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3D high content imaging: high level phenotypic quantification new opportunity for drug discovery

Advances in automated imaging microscopy allow fast acquisitions of multidimensional biological samples. Those microscopes open new possibilities for analyzing subcellular structures and spatial cellular arrangements. We present a 3D image analysis framework perfectly well suited for medium-throughput screening. Upon adaptive and regularized segmentation, followed by precise 3D reconstruction, we achieve automatic quantification of numerous relevant 3D descriptors related to the shape, texture, and fluorescence intensity of multiple stained subcellular structures. A global analysis of the 3D reconstructed scene shows additional possibilities to quantify the relative position of organelles. Implementing this methodology, we analyzed the subcellular reorganization of the nucleus, the Golgi apparatus and the centrioles occurring during the cell cycle. In addition, we quantified the effect of a genetic mutation associated with the early onset primary dystonia on the redistribution of torsinA from the bulk endoplasmic reticulum to the perinuclear space of the nuclear envelope. We show that the method enables the classification of various translocation levels of torsinA and opens the possibility for compound-based screening campaigns. Finally we present real applications of 3D cellular phenotype quantification in the screening context.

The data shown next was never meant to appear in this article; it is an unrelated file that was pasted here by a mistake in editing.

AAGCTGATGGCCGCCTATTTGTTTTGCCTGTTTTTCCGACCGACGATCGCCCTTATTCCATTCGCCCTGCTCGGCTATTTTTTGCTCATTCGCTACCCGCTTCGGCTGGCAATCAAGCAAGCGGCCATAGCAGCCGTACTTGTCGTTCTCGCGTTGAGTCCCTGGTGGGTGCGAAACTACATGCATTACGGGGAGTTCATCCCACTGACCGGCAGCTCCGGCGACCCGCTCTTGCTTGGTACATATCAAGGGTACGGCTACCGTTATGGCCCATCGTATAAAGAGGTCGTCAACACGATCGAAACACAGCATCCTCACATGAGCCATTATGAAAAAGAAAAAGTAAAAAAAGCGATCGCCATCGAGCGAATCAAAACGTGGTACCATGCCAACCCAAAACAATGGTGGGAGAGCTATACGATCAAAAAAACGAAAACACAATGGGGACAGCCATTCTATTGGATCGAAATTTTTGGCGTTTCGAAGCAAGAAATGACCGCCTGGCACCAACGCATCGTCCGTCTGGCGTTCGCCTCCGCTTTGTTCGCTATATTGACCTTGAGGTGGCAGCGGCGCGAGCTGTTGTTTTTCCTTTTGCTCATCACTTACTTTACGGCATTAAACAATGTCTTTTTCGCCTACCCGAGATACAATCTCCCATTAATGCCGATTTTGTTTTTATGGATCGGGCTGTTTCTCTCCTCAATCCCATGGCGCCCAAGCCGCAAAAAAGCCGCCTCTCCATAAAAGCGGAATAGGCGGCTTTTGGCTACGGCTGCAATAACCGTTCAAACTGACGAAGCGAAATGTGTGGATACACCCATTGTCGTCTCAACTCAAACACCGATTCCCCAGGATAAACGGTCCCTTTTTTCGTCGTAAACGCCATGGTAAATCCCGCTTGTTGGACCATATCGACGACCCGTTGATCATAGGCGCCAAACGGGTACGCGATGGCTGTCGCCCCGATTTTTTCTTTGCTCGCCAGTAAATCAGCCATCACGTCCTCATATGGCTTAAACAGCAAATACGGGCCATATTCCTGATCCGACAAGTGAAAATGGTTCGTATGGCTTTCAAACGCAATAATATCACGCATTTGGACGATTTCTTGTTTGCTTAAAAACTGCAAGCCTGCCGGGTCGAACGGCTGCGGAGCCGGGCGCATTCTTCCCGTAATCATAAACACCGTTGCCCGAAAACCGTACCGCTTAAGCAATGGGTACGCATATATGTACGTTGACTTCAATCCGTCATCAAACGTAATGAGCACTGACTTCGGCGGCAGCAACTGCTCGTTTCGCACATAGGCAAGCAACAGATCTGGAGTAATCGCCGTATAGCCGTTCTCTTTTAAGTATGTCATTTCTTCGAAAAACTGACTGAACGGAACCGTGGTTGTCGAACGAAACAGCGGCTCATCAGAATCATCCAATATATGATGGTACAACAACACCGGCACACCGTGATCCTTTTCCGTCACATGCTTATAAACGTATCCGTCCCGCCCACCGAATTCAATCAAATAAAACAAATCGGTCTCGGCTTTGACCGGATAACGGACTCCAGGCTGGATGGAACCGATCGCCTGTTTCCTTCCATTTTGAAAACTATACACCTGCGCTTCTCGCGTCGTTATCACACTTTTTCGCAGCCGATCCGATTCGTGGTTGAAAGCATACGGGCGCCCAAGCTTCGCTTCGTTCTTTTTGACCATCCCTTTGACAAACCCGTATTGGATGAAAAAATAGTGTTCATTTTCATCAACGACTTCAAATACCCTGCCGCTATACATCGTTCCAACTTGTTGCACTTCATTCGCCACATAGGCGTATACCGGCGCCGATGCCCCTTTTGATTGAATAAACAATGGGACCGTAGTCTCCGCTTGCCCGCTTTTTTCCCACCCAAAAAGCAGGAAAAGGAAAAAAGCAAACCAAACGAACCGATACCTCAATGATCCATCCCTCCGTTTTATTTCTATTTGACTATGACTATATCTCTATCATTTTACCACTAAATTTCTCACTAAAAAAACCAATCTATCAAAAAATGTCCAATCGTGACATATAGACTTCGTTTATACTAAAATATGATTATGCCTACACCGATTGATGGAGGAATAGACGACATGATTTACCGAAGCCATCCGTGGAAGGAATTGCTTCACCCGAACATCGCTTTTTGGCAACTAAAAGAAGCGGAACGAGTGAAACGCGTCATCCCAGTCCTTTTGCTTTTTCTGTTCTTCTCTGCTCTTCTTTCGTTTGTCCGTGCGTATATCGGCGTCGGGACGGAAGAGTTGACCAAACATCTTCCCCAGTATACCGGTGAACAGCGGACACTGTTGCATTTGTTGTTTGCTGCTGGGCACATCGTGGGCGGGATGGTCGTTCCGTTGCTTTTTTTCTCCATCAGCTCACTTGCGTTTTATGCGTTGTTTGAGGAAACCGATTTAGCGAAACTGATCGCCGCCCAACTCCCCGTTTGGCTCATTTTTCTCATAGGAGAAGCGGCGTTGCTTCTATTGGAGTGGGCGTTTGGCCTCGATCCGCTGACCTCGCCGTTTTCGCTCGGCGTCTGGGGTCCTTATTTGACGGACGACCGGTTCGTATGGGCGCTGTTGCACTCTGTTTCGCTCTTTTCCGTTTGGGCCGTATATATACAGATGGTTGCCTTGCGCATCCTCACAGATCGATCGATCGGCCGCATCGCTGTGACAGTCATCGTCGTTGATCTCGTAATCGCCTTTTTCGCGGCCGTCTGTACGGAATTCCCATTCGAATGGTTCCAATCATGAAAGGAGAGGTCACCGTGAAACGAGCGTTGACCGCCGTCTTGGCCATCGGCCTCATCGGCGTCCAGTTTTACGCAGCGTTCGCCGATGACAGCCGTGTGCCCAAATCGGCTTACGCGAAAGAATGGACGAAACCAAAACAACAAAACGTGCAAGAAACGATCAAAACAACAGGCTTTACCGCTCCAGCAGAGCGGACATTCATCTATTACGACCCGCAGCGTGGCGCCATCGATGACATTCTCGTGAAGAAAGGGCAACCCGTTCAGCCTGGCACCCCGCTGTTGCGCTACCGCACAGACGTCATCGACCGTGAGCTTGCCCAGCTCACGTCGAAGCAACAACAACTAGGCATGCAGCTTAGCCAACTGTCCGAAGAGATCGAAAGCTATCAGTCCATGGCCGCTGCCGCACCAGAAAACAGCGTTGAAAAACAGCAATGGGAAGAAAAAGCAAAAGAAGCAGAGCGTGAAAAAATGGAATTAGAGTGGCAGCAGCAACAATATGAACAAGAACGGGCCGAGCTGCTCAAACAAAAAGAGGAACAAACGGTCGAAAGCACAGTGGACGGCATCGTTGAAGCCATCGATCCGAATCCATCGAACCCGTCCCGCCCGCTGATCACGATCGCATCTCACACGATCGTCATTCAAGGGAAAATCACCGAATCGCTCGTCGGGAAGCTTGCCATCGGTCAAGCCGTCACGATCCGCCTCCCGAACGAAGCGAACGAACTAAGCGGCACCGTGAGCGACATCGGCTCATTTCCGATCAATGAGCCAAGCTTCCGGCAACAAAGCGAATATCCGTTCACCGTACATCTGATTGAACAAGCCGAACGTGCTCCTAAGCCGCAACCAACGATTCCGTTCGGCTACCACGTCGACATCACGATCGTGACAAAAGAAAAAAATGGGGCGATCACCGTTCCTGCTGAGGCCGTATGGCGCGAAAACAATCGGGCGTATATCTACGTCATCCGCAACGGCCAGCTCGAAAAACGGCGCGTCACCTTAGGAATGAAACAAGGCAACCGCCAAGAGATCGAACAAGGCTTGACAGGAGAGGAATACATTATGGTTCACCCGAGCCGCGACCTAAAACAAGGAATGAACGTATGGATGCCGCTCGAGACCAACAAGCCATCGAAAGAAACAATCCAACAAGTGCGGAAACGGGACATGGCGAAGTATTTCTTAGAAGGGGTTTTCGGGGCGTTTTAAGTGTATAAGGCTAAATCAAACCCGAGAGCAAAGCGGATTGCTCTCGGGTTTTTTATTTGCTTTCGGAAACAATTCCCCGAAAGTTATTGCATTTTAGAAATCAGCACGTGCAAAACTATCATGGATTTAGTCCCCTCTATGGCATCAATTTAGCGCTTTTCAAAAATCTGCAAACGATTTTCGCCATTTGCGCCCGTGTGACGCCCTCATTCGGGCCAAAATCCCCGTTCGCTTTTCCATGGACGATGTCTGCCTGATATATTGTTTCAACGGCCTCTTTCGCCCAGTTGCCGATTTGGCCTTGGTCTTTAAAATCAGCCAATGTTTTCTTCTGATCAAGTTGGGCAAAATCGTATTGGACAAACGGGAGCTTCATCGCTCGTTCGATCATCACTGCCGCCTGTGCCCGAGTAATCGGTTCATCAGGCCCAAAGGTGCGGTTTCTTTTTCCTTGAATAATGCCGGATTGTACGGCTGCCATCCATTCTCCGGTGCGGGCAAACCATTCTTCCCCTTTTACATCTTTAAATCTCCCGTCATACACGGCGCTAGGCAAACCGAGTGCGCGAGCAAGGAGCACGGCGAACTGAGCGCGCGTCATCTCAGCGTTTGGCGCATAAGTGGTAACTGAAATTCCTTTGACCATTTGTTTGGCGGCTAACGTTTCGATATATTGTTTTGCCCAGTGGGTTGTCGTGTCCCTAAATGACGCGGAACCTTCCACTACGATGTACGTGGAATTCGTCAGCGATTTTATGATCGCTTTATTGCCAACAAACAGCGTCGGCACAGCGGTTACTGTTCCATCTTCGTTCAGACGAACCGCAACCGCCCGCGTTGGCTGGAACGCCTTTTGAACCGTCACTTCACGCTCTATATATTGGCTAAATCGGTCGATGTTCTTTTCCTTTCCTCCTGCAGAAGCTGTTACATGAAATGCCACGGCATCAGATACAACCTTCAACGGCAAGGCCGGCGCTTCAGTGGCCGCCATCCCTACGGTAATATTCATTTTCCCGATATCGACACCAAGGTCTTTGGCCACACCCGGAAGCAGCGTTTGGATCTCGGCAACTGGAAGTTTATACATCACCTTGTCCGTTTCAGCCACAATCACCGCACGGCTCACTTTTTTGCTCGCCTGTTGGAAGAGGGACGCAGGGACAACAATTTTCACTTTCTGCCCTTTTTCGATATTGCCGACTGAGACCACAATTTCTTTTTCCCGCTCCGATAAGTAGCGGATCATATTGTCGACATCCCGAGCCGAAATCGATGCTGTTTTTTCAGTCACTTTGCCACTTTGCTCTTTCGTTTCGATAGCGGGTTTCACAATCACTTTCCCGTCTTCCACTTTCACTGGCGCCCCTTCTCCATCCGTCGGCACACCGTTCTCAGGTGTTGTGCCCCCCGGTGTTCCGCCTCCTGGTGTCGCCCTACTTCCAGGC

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Correspondence to Thierry Dorval.

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This article is published under license to BioMed Central Ltd. This is an open access article distributed under the terms of the Creative Commons Attribution License (, which permits unrestricted use, distribution, and reproduction in any medium, provided the original work is properly cited.

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Dorval, T., Grailhe, R. 3D high content imaging: high level phenotypic quantification new opportunity for drug discovery. BMC Proc 5 (Suppl 1), P75 (2011).

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